But right now, with the rain having run of out puff, and a rain-cooled breeze blowing it’s absolutely delightful. A reminder of just why we love the Wet!

Now back to the family history trail….

The Navy is in town: The Old and the New: HMB Endeavour and HMAS Darwin

HMAS Darwin in Darwin: the flags might look pretty but that missile launcher is serious business!

The Navy was in full-profile in Darwin town this long weekend. We missed the Keys to the City ceremony on Saturday but went with a daughter and small grandsons to see the HMAS Darwin on open public display yesterday. Although it was hot and at times slow, we had a great time seeing over the Australian Navy’s HMAS Darwin. Small boys, parents and grandparents were pretty impressed when the missile launcher showed its super rapid and automated response. I would certainly not want to be on board or anywhere nearby when it was all done in earnest: with the LNG gas plant and tankers in the background you realise just how much damage could be done! You also have to admire the ability of the able seamen to navigate those rather steep stairs at speed. Small boys have gone away very proud of the HMAS Darwin hat and badge and adult people happy with an interesting outing.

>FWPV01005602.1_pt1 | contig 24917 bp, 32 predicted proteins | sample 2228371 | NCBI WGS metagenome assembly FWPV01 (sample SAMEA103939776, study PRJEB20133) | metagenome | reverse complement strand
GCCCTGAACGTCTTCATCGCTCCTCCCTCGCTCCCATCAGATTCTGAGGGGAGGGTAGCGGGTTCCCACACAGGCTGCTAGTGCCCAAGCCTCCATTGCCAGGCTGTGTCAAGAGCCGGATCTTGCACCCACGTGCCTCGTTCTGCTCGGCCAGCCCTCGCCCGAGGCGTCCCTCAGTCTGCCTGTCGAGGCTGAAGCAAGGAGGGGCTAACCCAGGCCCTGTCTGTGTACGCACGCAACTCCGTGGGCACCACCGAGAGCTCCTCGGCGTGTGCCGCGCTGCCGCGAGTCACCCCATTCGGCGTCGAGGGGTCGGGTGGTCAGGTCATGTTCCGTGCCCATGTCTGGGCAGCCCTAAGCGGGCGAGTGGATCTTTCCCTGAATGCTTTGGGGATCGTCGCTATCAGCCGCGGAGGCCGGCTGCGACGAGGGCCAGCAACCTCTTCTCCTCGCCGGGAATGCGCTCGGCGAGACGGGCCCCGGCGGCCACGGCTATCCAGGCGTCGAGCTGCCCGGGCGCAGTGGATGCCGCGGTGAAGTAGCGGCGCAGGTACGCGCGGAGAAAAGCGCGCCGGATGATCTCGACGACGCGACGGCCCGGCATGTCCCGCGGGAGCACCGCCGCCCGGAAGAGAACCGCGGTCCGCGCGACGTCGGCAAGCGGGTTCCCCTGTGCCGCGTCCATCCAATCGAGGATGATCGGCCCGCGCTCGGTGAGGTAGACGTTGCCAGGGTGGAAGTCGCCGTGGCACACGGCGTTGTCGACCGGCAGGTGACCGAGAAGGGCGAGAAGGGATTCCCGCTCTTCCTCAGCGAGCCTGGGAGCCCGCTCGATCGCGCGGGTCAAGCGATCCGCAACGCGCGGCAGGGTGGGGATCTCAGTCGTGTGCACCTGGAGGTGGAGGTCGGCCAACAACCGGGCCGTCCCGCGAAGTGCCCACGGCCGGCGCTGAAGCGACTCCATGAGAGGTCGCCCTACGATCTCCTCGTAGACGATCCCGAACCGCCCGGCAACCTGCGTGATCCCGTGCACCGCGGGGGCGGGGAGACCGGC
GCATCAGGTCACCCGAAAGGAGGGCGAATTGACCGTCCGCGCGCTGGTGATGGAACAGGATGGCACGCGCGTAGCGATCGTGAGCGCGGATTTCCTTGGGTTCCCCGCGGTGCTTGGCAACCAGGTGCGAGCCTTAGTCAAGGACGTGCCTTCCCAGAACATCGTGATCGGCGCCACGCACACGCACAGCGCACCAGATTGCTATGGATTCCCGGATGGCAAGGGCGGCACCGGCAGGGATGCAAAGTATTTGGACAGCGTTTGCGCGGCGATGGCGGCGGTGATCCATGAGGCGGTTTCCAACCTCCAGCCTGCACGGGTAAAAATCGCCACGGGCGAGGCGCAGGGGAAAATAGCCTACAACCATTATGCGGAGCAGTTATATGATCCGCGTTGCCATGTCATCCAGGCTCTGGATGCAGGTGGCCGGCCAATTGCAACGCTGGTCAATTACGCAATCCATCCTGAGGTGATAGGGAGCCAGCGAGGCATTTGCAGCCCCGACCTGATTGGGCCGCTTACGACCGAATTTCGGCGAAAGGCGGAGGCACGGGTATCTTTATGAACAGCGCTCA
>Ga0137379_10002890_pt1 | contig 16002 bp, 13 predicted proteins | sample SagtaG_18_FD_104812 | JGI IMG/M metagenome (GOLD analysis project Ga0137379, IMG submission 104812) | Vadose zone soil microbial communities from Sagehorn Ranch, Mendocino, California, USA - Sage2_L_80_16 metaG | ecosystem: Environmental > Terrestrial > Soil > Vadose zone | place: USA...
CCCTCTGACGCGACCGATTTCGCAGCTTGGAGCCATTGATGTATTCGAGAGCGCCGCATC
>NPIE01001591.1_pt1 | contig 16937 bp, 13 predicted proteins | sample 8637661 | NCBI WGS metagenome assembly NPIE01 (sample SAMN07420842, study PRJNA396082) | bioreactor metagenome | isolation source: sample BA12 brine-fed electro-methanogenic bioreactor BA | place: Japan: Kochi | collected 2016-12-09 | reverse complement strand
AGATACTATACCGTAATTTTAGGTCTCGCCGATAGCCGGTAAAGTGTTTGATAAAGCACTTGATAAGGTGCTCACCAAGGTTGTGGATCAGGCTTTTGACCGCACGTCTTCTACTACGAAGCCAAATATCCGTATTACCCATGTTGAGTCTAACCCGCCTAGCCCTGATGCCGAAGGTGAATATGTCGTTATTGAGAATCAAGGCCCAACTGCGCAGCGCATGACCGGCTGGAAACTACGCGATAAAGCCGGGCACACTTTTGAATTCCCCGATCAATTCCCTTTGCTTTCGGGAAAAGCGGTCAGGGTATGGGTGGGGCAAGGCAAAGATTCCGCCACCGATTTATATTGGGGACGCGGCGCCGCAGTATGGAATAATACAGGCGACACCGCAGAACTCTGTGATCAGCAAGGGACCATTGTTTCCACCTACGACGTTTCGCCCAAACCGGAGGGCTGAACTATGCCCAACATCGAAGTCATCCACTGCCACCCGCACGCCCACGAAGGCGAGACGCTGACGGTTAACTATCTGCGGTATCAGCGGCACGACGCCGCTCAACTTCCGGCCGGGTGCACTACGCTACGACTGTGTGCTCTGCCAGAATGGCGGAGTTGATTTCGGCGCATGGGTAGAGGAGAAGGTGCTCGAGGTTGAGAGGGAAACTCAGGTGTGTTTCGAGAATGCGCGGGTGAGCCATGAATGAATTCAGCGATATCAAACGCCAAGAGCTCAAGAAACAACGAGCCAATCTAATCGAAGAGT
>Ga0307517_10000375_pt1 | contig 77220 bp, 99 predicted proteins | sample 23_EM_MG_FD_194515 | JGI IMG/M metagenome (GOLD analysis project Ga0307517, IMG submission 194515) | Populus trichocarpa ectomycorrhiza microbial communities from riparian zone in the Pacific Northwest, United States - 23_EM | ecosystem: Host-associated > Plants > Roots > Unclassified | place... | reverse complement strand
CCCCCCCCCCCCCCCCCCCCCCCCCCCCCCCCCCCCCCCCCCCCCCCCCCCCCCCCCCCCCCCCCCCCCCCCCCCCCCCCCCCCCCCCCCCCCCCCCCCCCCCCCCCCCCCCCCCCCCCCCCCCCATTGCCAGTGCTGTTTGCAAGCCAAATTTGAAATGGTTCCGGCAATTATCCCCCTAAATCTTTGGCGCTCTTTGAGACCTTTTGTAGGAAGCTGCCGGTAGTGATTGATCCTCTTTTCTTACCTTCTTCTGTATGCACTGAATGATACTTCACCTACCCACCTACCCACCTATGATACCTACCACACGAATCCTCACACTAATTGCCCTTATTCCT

From the bridge of HMAS Darwin with the Canadian Navy's ship on view.

HMB Endeavour contrasts with the gas tanker and sailing boats.

Then today the replica of HMB Endeavour also motored into Darwin harbour. Although we’d been on the lookout for it nearby we didn’t see it under sail at all but it was still exciting to see something so evocative of Australia’s white history. Perhaps less so for our indigenous Australians but an eventful moment nonetheless: I’ll be curious to see what the Tiwi people thought when they saw it off Melville Island. Darwin had anticipated Endeavour would be anchored off Fannie Bay last night and there seemed to be a very large number of “Endeavour picnics” awaiting its arrival. However it still could not be seen when dark fell so it was a pleasure to see it arrive this morning.

As it came into Fort Hill then Stokes Hill wharves, Endeavour was pushed and navigated by tugs and its C18th century design contrasted with the sailing boats, speed boats, tugs, trawlers, barges and gas tankers. It is now berthed securely on the inner harbour of Stokes Hill wharf, which took a bit more kerfuffle than Cook would have required given there were no wharves etc in Oz in his time. We’re really looking forward to seeing over it and taking the taller of the grandchildren to see it (they need to be >90cm).

The rigging of the Endeavour is most impressive.

Echoes of a recent royal wedding; Endeavour has a very pretty stern.

For the non-Australians reading this, HMB Endeavour stands for His Majesty’s Bark (or Barque) Endeavour, a faithful replica of the ship in which Captain James Cook “discovered” Australia in 1770. The replica is currently part-way through a circumnavigation of Australia.

HMB Endeavour (replica) at Stokes Hill Wharf with HMAS Darwin on the far right at Fort Hill wharf.